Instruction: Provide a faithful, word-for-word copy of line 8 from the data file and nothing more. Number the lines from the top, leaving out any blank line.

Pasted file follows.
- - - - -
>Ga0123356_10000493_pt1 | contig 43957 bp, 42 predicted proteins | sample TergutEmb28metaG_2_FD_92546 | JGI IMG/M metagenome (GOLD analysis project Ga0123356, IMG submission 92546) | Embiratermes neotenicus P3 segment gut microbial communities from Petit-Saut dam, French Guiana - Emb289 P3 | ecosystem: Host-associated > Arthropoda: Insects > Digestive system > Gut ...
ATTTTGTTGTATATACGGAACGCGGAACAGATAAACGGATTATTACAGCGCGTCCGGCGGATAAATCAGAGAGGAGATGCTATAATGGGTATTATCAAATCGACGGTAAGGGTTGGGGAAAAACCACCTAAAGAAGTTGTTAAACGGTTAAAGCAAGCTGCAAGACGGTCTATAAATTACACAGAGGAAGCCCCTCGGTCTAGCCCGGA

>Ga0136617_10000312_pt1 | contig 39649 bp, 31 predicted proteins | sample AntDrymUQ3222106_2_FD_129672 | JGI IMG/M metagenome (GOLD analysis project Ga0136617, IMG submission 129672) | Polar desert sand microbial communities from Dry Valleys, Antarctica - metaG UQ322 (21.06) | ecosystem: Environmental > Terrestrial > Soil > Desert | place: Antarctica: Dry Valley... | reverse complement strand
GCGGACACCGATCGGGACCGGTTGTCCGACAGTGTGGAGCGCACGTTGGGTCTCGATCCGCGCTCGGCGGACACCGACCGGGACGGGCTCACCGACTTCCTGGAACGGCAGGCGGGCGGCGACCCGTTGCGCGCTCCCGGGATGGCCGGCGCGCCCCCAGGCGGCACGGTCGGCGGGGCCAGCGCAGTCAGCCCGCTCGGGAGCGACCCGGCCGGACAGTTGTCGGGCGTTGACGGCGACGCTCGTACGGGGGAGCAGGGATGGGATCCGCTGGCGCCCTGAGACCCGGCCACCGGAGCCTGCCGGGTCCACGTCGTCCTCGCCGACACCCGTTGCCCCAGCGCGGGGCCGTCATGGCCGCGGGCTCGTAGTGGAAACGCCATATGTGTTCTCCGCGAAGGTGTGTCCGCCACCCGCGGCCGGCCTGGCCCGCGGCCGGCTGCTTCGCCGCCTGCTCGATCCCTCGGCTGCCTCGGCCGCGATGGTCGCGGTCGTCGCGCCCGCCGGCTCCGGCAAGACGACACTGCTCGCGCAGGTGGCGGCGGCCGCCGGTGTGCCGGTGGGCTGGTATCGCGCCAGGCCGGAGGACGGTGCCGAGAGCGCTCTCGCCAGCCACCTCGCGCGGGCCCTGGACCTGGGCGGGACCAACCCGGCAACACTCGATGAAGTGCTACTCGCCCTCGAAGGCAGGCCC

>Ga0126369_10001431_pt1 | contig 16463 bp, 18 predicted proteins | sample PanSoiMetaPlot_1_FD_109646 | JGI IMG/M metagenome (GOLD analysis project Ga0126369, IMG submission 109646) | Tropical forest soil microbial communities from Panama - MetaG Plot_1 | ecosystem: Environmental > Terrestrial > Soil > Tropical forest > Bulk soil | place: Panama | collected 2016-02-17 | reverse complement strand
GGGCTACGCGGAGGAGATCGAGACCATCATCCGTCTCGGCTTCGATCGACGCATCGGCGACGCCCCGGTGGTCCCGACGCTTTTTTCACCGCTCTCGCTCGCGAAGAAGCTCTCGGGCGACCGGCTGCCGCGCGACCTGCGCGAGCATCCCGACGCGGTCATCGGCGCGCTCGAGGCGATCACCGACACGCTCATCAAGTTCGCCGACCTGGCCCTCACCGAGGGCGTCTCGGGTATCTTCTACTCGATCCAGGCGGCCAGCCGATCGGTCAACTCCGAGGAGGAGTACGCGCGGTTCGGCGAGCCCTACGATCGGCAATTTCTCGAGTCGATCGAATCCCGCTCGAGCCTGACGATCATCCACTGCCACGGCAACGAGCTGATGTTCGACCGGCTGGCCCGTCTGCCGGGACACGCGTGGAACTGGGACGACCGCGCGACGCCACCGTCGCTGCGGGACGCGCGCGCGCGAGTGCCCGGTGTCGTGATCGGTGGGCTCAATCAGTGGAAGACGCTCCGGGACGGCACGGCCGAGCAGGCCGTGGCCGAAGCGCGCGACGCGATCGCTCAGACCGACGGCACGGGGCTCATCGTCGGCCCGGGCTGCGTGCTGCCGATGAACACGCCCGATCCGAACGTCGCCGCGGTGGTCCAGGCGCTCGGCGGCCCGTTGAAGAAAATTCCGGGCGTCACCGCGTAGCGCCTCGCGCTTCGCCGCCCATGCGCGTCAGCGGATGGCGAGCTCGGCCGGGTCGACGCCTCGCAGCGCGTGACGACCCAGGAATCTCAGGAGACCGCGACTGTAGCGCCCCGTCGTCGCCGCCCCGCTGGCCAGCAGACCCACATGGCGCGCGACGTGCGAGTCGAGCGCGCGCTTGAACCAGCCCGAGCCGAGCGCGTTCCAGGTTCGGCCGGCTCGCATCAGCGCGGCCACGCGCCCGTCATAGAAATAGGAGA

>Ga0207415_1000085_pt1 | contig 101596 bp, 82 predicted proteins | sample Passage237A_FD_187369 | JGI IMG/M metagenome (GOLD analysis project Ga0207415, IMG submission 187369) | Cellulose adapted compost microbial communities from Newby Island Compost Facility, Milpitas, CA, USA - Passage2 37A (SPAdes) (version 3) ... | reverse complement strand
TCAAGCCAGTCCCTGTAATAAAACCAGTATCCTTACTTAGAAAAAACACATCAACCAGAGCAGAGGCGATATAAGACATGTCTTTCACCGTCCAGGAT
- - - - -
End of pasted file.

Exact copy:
TCAAGCCAGTCCCTGTAATAAAACCAGTATCCTTACTTAGAAAAAACACATCAACCAGAGCAGAGGCGATATAAGACATGTCTTTCACCGTCCAGGAT